UK - The number of FTSE350 companies making special additional contributions to their pension schemes has risen for the third year in a row from 58% to 66% in 2008, Mercer Consulting has revealed.

Figures from the Annual Survey of Pension Financial Risk, conducted by Mercer and the Association of Corporate Treasurers (ACT), showed over a quarter of these companies - 27% - were driven to pour more money into the pension as a method of "general risk mitigation".

In addition, 19% of the 89 corporate treasurers surveyed in the research claimed the extra contributions - normally to pay off a deficit - were the result of general pressure from trustees.

Only 8% said the increased contributions were part of an attempt to reduce the Pension Protection Fund (PPF) levy, while other contributing factors to the decision to spend more money on the pension scheme included strengthened mortality assumptions, tax, and the Pension Regulator's (TPR) funding triggers.

The research also revealed another reason employers gave for making the extra contributions is to utilise strong cash flow from operations, as for example in one case the special contribution into a pension scheme related to a deal between the sponsor and trustees over discretionary benefit increases.

However, while the number of firms paying special contributions has risen over the year, the findings revealed the number of respondents having to undertake specific financing arrangements to afford the contributions has almost halved in 2008, from 20% to 11%, the same level as 2006.

Dave Robertson, worldwide partner in the Financial Strategy Group at Mercer, said the results suggested, "some sponsors believe discretionary risk mitigation and improved funding levels add value to the firm".

The survey also revealed 37% of schemes strengthened their mortality assumptions over the year, although the report noted even these revised levels "fell short of the benchmark" proposed by TPR in a consultation on a proposed mortality trigger issued earlier this year. (See earlier IPE article: TPR given power to impose mortality changes on 'imprudent' schemes)

In addition, findings from the research indicated the proportion of schemes using interest and inflation hedging derivatives to mitigate risk is almost unchanged, following a significant increase in 2007, with both nearing 20%, although derivatives for currency hedging was more popular at 25%, while the use of credit protection was "negligible" and none of the respondents had used longevity derivatives.

Mercer highlighted the survey also found only one-third of schemes had reviewed the underlying collateral arrangements between the employer and the fund, despite the market volatility and the face that the use of contingent assets fell in 2008 from 16% to 11%, of which 60% were parent or group company guarantees.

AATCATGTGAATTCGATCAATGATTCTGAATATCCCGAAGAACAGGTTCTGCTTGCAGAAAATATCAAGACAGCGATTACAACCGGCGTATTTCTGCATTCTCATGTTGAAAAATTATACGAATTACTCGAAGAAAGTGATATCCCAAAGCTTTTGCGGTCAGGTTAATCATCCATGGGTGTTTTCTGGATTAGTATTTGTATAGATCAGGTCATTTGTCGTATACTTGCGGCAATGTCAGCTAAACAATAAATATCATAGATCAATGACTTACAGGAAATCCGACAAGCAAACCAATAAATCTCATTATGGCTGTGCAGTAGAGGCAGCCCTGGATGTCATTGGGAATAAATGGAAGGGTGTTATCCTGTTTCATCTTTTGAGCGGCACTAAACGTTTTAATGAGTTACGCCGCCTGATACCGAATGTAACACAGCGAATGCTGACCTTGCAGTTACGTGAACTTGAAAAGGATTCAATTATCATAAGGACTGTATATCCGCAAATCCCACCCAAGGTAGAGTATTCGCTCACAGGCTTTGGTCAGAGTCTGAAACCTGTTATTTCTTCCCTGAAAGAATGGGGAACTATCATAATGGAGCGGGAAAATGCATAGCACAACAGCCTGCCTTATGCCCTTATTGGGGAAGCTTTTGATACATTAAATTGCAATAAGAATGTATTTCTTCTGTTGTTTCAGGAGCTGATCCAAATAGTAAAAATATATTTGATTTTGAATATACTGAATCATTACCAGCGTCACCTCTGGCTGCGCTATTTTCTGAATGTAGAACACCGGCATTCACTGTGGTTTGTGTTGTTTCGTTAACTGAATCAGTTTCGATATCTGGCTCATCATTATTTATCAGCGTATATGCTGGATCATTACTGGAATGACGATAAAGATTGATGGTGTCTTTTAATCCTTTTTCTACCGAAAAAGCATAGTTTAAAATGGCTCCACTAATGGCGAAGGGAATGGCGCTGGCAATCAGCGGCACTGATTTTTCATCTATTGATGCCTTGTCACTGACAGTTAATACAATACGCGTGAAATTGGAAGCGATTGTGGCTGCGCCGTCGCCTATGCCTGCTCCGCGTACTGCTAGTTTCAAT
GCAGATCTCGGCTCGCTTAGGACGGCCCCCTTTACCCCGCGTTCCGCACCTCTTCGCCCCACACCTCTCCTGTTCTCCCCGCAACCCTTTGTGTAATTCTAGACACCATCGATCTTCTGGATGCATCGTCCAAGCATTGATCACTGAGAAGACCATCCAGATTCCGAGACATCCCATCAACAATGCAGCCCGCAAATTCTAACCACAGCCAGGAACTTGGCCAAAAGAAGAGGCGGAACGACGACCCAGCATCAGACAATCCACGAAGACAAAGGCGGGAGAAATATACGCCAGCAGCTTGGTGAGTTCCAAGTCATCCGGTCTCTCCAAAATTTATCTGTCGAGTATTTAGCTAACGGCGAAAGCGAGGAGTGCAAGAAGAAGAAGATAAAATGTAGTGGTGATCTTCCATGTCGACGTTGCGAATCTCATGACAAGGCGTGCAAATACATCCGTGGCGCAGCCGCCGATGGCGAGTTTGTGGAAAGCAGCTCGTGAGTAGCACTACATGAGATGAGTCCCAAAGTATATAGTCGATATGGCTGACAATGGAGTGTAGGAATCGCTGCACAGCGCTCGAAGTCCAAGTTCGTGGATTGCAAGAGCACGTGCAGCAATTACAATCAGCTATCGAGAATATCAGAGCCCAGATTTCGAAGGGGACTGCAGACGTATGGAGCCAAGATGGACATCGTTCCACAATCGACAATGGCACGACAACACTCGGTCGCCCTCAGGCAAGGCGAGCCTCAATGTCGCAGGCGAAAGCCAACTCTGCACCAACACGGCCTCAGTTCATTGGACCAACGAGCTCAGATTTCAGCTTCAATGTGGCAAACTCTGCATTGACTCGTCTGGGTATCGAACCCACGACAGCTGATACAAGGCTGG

That said, 52% of respondents admitted they would consider further de-risking of the pension schemes if the PPF modifies the risk-based levy formula - currently out for consultation - to take into account investment risk.
Robertson said the lack of review of underlying finance arrangements could be because the deficit is small in absolute terms, or in relation to the size of the sponsor.

"Equally, it may be that the ‘stickiness' of credit ratings has led many trustees to believe there has been no material adverse change in sponsor creditworthiness, despite the evidence presented by bond spreads, credit default swap prices and other market indicators. We would expect all trustee groups to at least consider this, since they are expected to focus on employer covenant throughout the valuation cycle," he warned.

However, Mercer revealed 31% of respondents believe recent pension legislation has had an adverse impact on corporate activity, which rises to 53% when applied to their specific experiences.

In addition, 60% confirmed they would modify benefits, or the funding and investment strategy of the scheme if the proposed changes to pension accounting standards  - including the use of a risk-free rate - are implemented, while 40% said the changes would make them seriously consider buy-out options. 

Robertson said: "There is no single right or wrong level of risk that should be acceptable to a pension scheme and its sponsor. However scheme trustees and sponsors should understand the level of risk that they are running. Once this has been done, they can make informed decisions about whether to modify that level of risk and, if so, how they should do so."

Meanwhile, further research from Mercer - contained in a pension discount liabilities report on the FTSE350 - revealed the global uncertainty in the credit market and the wide range of yields on corporate bonds has led to only a small proportion of companies basing discount rates for pension liabilities solely on the benchmark yield.

Phil Turner, chair of Mercer's global accounting group, said: "The dramatic change in bond yields means it is no longer safe to use an unadjusted index yield for the discount rate."

"It will be interesting to follow this development closely in future years to find out whether the divergence between discount rates and index yields was purely a result of current market conditions or if this is signalling a long term change in methodology," he added.

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